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HHS’ Office for Civil Rights Settles Second Ever Ransomware Cyber-Attack

The U.S. Department of Health and Human Services (HHS), Office for Civil Rights (OCR), announced a settlement under the Health Insurance Portability and Accountability Act of 1996 (HIPAA) with Green Ridge Behavioral Health, LLC, a Maryland-based practice that provides psychiatric evaluations, medication management, and psychotherapy. OCR enforces the HIPAA Privacy, Security, and Breach Notification Rules, which sets forth the requirements that HIPAA covered entities (most health care providers, health plans, and health care clearinghouses) and their business associates must follow to protect the privacy and security of protected health information. The settlement resolves an investigation following a ransomware attack that affected the protected health information of more than 14,000 individuals. Ransomware is a type of malware (malicious software) designed to deny access to a user’s data, usually by encrypting the data with a key known only to the hacker who deployed the malware, until a ransom is paid. This marks the second settlement that OCR has reached with a HIPAA regulated entity for potential violations identified during an investigation following a ransomware attack.

“Ransomware is growing to be one of the most common cyber-attacks and leaves patients extremely vulnerable,” said OCR Director Melanie Fontes Rainer. “These attacks cause distress for patients who will not have access to their medical records, therefore they may not be able to make the most accurate decisions concerning their health and well-being. Health care providers need to understand the seriousness of these attacks and must have practices in place to ensure patients’ protected health information is not subjected to cyber-attacks such as ransomware.”

In February 2019, Green Ridge Behavioral Health filed a breach report with OCR stating that its network server had been infected with ransomware resulting in the encryption of company files and the electronic health records of all patients. OCR’s investigation found evidence of potential violations of the HIPAA Privacy and Security Rules leading up to and at the time of the breach. Other findings included that Green Ridge Behavioral Health failed to:

  • Have in place an accurate and through analysis to determine the potential risks and vulnerabilities to electronic protected health information;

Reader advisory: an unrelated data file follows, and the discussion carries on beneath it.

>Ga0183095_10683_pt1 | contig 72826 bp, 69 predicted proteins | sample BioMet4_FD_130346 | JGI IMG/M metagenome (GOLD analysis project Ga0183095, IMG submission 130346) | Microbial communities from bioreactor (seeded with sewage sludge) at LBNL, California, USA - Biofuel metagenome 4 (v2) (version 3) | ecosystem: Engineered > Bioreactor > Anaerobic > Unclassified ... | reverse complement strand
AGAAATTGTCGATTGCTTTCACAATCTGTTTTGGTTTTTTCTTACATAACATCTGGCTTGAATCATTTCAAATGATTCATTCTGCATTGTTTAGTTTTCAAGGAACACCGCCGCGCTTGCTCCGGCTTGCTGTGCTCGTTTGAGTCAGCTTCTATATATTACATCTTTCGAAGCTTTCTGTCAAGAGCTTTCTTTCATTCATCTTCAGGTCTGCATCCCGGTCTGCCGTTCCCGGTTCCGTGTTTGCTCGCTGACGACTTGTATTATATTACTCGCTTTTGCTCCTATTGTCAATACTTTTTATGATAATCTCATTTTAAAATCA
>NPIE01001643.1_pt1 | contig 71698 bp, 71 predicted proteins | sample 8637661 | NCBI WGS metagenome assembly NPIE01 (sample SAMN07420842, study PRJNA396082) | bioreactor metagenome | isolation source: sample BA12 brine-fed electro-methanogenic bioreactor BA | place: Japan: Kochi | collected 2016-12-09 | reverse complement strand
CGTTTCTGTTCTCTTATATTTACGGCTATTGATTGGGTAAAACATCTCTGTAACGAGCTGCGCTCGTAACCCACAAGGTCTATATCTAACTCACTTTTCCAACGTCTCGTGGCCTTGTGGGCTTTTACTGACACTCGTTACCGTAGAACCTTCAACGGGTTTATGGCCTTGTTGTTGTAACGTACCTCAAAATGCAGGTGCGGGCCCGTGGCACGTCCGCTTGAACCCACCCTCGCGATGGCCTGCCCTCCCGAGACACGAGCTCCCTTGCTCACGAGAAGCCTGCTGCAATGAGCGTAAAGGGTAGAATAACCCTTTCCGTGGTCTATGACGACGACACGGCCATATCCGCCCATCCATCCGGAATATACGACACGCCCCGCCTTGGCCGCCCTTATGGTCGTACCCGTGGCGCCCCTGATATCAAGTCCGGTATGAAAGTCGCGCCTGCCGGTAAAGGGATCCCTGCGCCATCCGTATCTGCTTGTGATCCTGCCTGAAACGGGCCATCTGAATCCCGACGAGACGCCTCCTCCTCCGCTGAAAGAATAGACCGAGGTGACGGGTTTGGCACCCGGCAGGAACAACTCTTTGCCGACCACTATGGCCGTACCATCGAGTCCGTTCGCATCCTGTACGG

• Implement security measures to reduce risks and vulnerabilities to a reasonable and appropriate level; and
  • Have sufficient monitoring of its health information systems’ activity to protect against a cyber-attack.

Under the terms of the settlement, Green Ridge Behavioral Health agreed to pay $40,000 and implement a corrective action plan that will be monitored by OCR for three years. The plan identifies steps that Green Ridge Behavioral Health will take to resolve potential violations of the HIPAA Privacy and Security Rules and to protect electronic protected health information, including:

  • Conducting a comprehensive and thorough analysis of the potential risks and vulnerabilities to the confidentiality, integrity, and availability of electronic protected health information;
  • Designing a Risk Management Plan to address and mitigate security risks and vulnerabilities found in the Risk Analysis;
  • Reviewing, and as necessary, developing, or revising its written policies and procedures to comply with the HIPAA Rules;
  • Providing workforce training on HIPAA policies and procedures;
  • Conducting an audit of all third-party arrangements to ensure appropriate business associate agreements are in place, where applicable; and
  • Reporting to OCR when workforce members fail to comply with HIPAA.


Ransomware and hacking are the primary cyber-threats in health care. Over the past five years, there has been a 256% increase in large breaches reported to OCR involving hacking and a 264% increase in ransomware. In 2023, hacking accounted for 79% of the large breaches reported to OCR. The large breaches reported in 2023 affected over 134 million individuals, a 141% increase from 2022.

OCR recommends health care providers, health plans, clearinghouses, and business associates that are covered by HIPAA take the following best practices to mitigate or prevent cyber-threats:

  • Reviewing all vendor and contractor relationships to ensure business associate agreements are in place as appropriate and address breach/security incident obligations.
  • Integrating risk analysis and risk management into business processes; and ensuring that they are conducted regularly, especially when new technologies and business operations are planned.
  • Ensuring audit controls are in place to record and examine information system activity.
  • Implementing regular review of information system activity.
  • Utilizing multi-factor authentication to ensure only authorized users are accessing protected health information.
  • Encrypting protected health information to guard against unauthorized access.
  • Incorporating lessons learned from previous incidents into the overall security management process.  
  • Providing training specific to organization and job responsibilities and on regular basis; and reinforcing workforce members’ critical role in protecting privacy and security.

The resolution agreement and corrective action plan may be found at:

The HHS Breach Portal: Notice to the Secretary of HHS Breach of Unsecured Protected Health Information may be found at:

If you believe that your or another person’s health information privacy or civil rights have been violated, you can file a complaint with OCR at

HHS has developed guidance to help covered entities and business associates better understand and respond to the threat of ransomware. The fact sheet may be found here: – PDF